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The public perception of oncologists: Is it really true?I had taken care of her for years. We had faced a new diagnosis, the toxicities of adjuvant treatment, the promises of having no evidence of disease (NED as my friend, Molly, refers to it), only to have it shattered with the first recurrence. Over the next three years, she had undergone treatment -- chemotherapy, a trial of endocrine therapy, ...

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To the inevitable backdrop of John Philip Souza marches and presidential photo-ops, big soda has announced that it will do some vague kind of something about the excesses they contribute to our intake of calories and sugars over something like ten years. (Unless, of course, they don't.) Cue the 21-gun salute! Release the confetti! Folks, that this is heralded as "huge" news -- and by our former head of state, no ...

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Who is blocking EMR interoperability? You are. The Senate Appropriations Committee has defined a new transgression perpetrated in the committee’s expert opinion by vendors of certified EHRs, as well as “eligible hospitals or providers.” Since the committee has no data or evidence of any kind that this transgression is actually occurring, it requires the Office of the National Coordinator for Health Information Technology (ONC) to embark on a ...

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We recently had a readmission -- a straightforward case, really.  Mr. Jones, a 64-year-old homeless veteran, intermittently took his diabetes medications and would often run out.  He had recently been discharged from our hospital (a VA hospital) after admission for hyperglycemia.  The discharging team had been meticulous in their care.  At the time of discharge, they had simplified his medication regimen, called him at his shelter to check in a few ...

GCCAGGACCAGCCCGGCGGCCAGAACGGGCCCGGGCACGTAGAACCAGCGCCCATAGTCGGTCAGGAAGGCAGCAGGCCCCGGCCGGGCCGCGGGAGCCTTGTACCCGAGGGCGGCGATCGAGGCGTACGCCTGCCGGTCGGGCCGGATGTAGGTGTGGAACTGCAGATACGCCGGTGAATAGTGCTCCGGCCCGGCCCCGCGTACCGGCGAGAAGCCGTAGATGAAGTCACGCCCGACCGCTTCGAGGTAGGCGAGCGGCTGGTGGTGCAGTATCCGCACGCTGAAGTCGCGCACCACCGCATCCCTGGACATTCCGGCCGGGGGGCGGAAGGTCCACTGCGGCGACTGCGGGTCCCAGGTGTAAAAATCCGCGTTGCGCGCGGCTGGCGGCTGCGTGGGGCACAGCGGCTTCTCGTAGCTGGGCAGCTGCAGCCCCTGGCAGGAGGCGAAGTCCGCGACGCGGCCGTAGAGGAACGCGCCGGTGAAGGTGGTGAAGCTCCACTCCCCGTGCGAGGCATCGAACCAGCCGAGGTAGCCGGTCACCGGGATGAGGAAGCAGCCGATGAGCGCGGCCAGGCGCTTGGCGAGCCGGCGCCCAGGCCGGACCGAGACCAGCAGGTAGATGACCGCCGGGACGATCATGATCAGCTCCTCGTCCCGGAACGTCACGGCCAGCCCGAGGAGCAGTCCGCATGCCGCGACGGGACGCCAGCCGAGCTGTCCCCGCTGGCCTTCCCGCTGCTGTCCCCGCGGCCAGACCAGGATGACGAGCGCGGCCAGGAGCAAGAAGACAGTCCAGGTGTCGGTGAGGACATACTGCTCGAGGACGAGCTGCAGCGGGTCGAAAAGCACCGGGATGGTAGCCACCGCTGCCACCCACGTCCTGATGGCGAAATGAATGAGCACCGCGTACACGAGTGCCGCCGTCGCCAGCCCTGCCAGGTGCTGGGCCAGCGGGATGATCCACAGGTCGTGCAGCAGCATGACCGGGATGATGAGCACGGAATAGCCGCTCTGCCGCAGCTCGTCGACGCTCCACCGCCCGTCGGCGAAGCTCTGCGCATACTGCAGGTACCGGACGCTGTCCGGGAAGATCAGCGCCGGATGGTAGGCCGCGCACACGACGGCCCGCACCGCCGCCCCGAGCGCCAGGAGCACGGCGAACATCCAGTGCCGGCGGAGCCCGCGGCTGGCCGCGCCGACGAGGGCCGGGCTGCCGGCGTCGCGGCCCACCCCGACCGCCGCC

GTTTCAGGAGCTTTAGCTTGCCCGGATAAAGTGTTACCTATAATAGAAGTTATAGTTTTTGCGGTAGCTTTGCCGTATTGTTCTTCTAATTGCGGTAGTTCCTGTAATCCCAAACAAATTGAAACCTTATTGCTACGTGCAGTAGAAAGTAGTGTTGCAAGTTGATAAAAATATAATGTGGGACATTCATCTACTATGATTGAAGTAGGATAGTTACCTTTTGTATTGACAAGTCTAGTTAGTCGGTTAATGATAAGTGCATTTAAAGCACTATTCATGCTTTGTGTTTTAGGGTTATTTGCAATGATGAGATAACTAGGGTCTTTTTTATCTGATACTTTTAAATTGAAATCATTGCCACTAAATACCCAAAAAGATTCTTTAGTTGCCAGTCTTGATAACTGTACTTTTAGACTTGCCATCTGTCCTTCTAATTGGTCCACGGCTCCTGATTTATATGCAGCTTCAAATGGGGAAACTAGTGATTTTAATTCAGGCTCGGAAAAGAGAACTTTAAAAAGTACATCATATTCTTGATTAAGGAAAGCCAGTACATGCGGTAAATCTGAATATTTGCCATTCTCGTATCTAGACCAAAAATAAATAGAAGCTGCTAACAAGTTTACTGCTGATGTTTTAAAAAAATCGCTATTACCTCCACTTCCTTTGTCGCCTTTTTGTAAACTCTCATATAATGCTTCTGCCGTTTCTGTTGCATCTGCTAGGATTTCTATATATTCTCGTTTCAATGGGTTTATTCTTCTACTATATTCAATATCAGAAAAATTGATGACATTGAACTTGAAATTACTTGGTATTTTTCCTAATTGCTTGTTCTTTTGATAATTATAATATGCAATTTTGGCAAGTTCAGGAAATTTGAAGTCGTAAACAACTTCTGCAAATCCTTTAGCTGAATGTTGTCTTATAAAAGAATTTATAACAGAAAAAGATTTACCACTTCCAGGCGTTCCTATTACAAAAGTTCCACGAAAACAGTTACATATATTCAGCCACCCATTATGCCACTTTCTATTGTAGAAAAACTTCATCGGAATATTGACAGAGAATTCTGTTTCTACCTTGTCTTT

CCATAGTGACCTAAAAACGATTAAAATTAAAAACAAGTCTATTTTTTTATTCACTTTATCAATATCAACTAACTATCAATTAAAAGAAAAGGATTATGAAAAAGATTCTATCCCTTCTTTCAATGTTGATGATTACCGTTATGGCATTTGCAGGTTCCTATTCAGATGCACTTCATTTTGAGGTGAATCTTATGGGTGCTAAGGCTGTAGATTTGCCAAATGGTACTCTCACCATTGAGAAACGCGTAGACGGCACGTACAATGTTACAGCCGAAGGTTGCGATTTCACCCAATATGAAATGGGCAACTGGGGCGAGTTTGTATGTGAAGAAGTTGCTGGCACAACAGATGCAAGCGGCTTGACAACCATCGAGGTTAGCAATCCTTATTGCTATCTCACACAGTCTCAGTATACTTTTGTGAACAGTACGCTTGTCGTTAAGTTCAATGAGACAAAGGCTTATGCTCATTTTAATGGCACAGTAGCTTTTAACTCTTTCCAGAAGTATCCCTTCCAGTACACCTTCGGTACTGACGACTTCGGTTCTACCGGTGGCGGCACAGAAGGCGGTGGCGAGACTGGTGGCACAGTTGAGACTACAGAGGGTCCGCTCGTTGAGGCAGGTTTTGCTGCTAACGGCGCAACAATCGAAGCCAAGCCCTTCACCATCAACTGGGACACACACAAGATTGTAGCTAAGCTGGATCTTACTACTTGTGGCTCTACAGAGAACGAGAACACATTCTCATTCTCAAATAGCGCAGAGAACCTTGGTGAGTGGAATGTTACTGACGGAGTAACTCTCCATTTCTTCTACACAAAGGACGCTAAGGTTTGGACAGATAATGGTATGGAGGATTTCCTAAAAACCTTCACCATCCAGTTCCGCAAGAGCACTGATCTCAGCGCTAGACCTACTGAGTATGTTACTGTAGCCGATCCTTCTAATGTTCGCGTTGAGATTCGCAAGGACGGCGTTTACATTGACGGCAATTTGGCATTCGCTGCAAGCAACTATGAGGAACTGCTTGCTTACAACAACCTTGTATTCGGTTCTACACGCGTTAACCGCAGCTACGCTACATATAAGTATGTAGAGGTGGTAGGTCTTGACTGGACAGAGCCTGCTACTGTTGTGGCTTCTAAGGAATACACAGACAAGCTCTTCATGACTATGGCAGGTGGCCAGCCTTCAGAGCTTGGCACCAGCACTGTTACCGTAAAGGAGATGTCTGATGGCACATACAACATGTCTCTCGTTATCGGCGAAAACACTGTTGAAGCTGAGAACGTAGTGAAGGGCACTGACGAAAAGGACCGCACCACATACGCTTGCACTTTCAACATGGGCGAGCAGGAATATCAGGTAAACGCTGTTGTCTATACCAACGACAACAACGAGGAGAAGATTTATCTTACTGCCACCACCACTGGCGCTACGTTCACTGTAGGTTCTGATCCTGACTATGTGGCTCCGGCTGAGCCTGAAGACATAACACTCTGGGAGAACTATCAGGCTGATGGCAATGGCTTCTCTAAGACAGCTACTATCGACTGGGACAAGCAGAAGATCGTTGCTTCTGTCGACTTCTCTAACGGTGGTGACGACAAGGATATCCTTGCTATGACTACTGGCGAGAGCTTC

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Top stories in health and medicine, October 7, 2014From MedPage Today:

  1. Is CTE Driving Off-Field Violence? When video emerged last month showing NFL star running back Ray Rice smashing his then-fiancee's head into an elevator rail, knocking her unconscious, he was fired from his multimillion-dollar job.
  2. Testosterone No Help for Androgen Deficient Women. Healthy women with low androgen levels don't ...

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A friend of mine has been living well with lung cancer for five years -- working, running several miles a day, traveling, doing good stuff with his family, and generally enjoying the pleasures of everyday life. He knows the cancer will eventually kill him, but has been making the most of every remaining minute. Then, a month ago, things suddenly turned dramatically south. Severe shortness of breath, constant coughing, sleeplessness, fatigue, ...

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Team-based care is one of today’s buzzwords without real substance, because unless the payment systems change, only the physician members of the team can bill for their work. Few people seem to be concerned with the simple but essential question of how physicians spend their time and how medical offices are paid. As a primary care physician who doesn't do any major procedures, and who in 2014 is essentially paid fee ...

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From PA to MD: An appreciation for physician education My journey in medicine began as a young child: I was the typical kid who knew I wanted to a be a doctor since I was a child and was thrilled when I was accepted into an 8-year college program which culminated in a medical degree. However, by the end of my undergraduate program, medicine was changing: doctors were spending less ...

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As a physician, I enjoy listening to non-physicians tell me how to motivate doctors.  I don’t mean this in a totally snarky way (well, maybe just a little).  These conversations often highlight the chasm that exists between physicians and administration. What’s the most common motivator people throw out there? Money.  Certainly everyone wants to make more money, I don’t refute that.  What I take issue with is the notion that the ...

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Prevent the overdose of OTC pain medications Recently in the emergency room, I saw a 35-year-old patient -- we’ll call her Jane -- who was vomiting blood. The source of the vomiting turned out to be a bleeding ulcer caused by unintentionally overdosing on ibuprofen. Jane was in pain -- she was taking prescription ibuprofen for her chronic knee pain -- but she was also taking over-the-counter (OTC) ...